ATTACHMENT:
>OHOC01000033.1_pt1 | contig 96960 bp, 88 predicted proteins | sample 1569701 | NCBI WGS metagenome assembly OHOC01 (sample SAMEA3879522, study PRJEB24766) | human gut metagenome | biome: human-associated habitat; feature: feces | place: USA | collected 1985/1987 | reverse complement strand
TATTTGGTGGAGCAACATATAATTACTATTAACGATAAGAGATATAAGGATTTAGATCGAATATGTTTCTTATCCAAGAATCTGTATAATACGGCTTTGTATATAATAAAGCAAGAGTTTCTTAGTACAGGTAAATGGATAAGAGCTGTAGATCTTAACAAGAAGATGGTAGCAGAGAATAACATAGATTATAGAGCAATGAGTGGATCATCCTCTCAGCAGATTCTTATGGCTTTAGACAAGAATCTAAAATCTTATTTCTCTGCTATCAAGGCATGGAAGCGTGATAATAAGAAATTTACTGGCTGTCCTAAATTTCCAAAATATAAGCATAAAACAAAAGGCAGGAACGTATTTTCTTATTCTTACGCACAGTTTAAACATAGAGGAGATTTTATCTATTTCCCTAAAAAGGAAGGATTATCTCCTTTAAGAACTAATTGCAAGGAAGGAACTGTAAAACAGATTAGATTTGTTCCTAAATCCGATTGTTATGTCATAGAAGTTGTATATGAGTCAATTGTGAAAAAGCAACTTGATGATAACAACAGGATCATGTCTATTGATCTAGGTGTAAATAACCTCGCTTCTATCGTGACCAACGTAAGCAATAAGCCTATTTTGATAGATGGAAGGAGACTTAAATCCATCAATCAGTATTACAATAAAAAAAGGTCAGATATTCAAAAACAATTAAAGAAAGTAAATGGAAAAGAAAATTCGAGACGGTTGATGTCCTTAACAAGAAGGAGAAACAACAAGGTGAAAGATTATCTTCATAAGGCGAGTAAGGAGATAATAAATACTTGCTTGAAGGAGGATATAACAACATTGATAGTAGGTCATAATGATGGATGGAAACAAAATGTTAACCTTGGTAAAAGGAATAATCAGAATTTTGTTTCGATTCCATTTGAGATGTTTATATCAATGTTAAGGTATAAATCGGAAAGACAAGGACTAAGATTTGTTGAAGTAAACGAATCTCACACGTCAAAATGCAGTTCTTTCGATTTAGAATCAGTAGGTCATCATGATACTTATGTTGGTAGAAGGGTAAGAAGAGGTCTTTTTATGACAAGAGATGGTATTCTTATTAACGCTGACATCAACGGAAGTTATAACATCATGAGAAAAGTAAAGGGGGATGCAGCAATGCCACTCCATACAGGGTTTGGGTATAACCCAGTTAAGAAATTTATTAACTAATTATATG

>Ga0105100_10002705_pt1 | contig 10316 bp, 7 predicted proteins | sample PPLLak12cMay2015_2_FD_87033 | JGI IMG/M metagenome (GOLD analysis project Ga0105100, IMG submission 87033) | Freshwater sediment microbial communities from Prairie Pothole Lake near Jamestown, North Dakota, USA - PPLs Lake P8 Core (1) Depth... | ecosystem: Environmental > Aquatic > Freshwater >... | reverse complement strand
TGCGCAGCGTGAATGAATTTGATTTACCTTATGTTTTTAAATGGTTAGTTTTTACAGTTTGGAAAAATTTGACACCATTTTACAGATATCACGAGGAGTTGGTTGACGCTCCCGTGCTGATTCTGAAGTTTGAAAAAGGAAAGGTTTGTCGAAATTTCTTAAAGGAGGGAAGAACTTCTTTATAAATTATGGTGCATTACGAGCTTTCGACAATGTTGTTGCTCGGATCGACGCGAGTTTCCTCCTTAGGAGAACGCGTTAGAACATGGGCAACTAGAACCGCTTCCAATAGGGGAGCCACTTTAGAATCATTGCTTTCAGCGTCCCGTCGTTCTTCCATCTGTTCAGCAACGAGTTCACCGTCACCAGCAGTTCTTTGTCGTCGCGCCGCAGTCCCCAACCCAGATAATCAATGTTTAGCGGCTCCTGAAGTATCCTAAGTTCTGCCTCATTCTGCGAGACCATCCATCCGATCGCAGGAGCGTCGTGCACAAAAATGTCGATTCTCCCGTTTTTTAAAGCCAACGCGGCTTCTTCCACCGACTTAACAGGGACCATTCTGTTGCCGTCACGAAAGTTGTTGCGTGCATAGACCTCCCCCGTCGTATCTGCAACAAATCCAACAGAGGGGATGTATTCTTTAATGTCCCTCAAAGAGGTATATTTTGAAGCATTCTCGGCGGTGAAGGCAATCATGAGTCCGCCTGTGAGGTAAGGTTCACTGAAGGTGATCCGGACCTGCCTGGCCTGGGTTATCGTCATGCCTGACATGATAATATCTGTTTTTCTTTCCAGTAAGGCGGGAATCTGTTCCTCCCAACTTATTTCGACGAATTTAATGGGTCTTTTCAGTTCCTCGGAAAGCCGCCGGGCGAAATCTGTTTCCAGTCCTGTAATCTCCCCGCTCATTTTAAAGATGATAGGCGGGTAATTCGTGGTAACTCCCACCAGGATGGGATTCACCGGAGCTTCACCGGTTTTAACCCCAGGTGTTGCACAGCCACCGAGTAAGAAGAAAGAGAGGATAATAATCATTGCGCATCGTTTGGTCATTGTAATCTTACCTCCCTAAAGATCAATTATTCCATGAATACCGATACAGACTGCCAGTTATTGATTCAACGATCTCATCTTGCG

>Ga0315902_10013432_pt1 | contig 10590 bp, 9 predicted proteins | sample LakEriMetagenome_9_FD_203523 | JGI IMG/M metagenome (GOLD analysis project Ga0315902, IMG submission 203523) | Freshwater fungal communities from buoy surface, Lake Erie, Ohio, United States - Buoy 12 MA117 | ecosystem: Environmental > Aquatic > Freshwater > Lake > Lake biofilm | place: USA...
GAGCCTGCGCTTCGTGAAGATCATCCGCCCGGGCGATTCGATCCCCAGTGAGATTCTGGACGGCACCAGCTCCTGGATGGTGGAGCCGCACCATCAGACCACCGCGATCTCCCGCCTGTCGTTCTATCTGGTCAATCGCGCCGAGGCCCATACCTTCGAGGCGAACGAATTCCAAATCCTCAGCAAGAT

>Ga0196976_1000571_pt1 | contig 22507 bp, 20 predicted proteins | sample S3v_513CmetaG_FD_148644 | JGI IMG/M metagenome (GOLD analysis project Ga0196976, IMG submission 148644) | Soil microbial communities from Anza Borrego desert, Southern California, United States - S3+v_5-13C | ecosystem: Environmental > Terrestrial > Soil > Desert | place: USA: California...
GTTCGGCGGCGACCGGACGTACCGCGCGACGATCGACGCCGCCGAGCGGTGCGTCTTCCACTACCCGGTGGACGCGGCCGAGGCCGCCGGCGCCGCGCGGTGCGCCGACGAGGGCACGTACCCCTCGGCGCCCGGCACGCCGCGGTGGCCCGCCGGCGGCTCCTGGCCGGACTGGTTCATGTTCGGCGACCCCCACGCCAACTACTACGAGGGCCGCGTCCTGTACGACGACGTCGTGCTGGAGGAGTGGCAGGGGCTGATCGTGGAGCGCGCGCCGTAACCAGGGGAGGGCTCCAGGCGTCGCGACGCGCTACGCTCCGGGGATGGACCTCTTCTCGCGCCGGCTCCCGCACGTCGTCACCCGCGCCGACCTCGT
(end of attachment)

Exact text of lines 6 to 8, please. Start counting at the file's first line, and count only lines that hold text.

GAGCCTGCGCTTCGTGAAGATCATCCGCCCGGGCGATTCGATCCCCAGTGAGATTCTGGACGGCACCAGCTCCTGGATGGTGGAGCCGCACCATCAGACCACCGCGATCTCCCGCCTGTCGTTCTATCTGGTCAATCGCGCCGAGGCCCATACCTTCGAGGCGAACGAATTCCAAATCCTCAGCAAGAT

>Ga0196976_1000571_pt1 | contig 22507 bp, 20 predicted proteins | sample S3v_513CmetaG_FD_148644 | JGI IMG/M metagenome (GOLD analysis project Ga0196976, IMG submission 148644) | Soil microbial communities from Anza Borrego desert, Southern California, United States - S3+v_5-13C | ecosystem: Environmental > Terrestrial > Soil > Desert | place: USA: California...
GTTCGGCGGCGACCGGACGTACCGCGCGACGATCGACGCCGCCGAGCGGTGCGTCTTCCACTACCCGGTGGACGCGGCCGAGGCCGCCGGCGCCGCGCGGTGCGCCGACGAGGGCACGTACCCCTCGGCGCCCGGCACGCCGCGGTGGCCCGCCGGCGGCTCCTGGCCGGACTGGTTCATGTTCGGCGACCCCCACGCCAACTACTACGAGGGCCGCGTCCTGTACGACGACGTCGTGCTGGAGGAGTGGCAGGGGCTGATCGTGGAGCGCGCGCCGTAACCAGGGGAGGGCTCCAGGCGTCGCGACGCGCTACGCTCCGGGGATGGACCTCTTCTCGCGCCGGCTCCCGCACGTCGTCACCCGCGCCGACCTCGT